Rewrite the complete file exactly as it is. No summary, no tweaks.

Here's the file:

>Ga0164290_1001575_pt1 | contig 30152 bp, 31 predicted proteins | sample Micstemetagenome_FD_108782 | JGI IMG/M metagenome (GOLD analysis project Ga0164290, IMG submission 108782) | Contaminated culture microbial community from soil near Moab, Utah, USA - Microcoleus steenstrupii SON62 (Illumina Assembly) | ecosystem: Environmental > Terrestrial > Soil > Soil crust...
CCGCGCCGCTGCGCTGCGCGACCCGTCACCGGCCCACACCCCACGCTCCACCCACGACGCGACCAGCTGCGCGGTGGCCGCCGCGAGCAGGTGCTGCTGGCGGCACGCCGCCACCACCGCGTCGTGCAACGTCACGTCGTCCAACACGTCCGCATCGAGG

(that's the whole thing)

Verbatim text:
>Ga0164290_1001575_pt1 | contig 30152 bp, 31 predicted proteins | sample Micstemetagenome_FD_108782 | JGI IMG/M metagenome (GOLD analysis project Ga0164290, IMG submission 108782) | Contaminated culture microbial community from soil near Moab, Utah, USA - Microcoleus steenstrupii SON62 (Illumina Assembly) | ecosystem: Environmental > Terrestrial > Soil > Soil crust...
CCGCGCCGCTGCGCTGCGCGACCCGTCACCGGCCCACACCCCACGCTCCACCCACGACGCGACCAGCTGCGCGGTGGCCGCCGCGAGCAGGTGCTGCTGGCGGCACGCCGCCACCACCGCGTCGTGCAACGTCACGTCGTCCAACACGTCCGCATCGAGG